Each pochoir may be used in multiple ways; each participant decides how to generate physical and psychological movement through their individual creativity.

Above: Pochoirs used to create lighting effects.

Additionally, DOEprojekts has created one frottage (rubbed image), using a wax block, for each pochoir. Each frottage, paired with a pochoir-stencil, shows one way that the stencil may be used. Other ways to participate include stippling paint through the stencil or using the stencil to create shadows, and then documenting various effects photographically (stencils may also be used with cyanotpe/sun printing papers). Participants may discover limitless creative ways to use these pochoir-stencils.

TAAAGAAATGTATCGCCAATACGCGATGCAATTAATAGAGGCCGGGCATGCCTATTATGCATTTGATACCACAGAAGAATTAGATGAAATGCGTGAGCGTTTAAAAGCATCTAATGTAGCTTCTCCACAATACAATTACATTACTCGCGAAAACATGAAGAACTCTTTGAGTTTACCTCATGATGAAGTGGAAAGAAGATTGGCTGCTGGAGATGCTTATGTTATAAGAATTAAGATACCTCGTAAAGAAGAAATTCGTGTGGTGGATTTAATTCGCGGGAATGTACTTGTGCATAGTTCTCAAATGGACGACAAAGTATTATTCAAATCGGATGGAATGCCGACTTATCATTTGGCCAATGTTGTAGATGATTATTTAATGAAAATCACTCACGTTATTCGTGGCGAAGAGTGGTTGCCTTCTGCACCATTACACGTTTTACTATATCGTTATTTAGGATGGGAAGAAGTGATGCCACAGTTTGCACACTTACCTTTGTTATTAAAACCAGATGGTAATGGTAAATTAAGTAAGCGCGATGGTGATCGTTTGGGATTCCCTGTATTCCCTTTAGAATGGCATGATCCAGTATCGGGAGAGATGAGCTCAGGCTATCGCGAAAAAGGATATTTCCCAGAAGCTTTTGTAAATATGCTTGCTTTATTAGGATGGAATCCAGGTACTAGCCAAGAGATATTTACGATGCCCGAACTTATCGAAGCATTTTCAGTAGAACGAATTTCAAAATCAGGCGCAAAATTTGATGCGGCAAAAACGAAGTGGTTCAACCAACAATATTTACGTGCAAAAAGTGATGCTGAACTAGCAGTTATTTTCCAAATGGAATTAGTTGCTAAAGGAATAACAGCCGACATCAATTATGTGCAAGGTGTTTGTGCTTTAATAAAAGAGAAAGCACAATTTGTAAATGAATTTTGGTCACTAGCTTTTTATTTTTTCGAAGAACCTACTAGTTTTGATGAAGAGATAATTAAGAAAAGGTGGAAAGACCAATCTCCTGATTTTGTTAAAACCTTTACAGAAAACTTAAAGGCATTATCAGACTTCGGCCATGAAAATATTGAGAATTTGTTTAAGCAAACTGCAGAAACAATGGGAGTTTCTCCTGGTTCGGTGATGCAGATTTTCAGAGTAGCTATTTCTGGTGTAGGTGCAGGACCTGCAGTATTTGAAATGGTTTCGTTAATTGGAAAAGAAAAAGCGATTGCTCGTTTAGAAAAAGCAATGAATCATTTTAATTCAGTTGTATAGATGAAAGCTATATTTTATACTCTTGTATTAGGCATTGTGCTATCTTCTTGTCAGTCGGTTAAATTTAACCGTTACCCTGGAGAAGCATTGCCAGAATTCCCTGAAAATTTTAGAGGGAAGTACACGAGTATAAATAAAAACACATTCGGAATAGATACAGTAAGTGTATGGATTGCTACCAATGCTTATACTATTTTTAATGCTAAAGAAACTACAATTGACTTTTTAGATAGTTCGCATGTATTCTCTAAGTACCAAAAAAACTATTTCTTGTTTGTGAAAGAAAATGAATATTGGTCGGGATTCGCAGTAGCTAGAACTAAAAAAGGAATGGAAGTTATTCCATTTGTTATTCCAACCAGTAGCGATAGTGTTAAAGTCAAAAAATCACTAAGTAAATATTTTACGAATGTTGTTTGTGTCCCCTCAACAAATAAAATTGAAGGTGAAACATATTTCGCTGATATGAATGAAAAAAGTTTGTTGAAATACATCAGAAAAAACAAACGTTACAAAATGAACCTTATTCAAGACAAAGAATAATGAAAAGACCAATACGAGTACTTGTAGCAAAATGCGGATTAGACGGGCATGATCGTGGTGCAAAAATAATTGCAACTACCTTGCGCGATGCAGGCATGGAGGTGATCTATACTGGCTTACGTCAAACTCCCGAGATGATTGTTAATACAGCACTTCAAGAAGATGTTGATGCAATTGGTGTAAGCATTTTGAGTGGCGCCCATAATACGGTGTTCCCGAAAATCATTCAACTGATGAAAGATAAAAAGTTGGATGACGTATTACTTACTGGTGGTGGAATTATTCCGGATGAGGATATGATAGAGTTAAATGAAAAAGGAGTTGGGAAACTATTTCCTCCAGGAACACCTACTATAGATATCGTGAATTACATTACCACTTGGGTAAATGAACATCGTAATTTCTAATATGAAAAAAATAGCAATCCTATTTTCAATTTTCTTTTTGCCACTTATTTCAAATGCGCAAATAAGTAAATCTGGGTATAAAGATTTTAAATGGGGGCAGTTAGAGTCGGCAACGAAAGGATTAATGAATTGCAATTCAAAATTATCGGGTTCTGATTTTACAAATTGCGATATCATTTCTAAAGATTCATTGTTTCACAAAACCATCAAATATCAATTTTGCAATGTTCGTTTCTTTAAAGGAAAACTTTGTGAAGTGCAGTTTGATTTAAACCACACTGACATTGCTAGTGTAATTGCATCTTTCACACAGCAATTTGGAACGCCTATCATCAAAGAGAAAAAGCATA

Above: Pochoir and Frottage 002.1.

Above: Pochoir and Frottage 002.3.

Above: Pochoir and Frottage 002.7.

The seven additional pochoir-frottagge pairs in the folio are shown below.

DOEprojekts will be showcasing "Pochoir Folio 001" in our upcoming "Celebrate 40" exhibition during the month of October in NYC (information may be found on Facebook/DOEprojeks). We are also available to create custom pairs of pochoir-frottage using our Coreforms. Inquire through

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Saturday, April 8, 2023

Rockefeller Center's 2023 "The Flag Project" Curates DOEprojekts' "Mormors Syltkakor" into Exhibition, Archives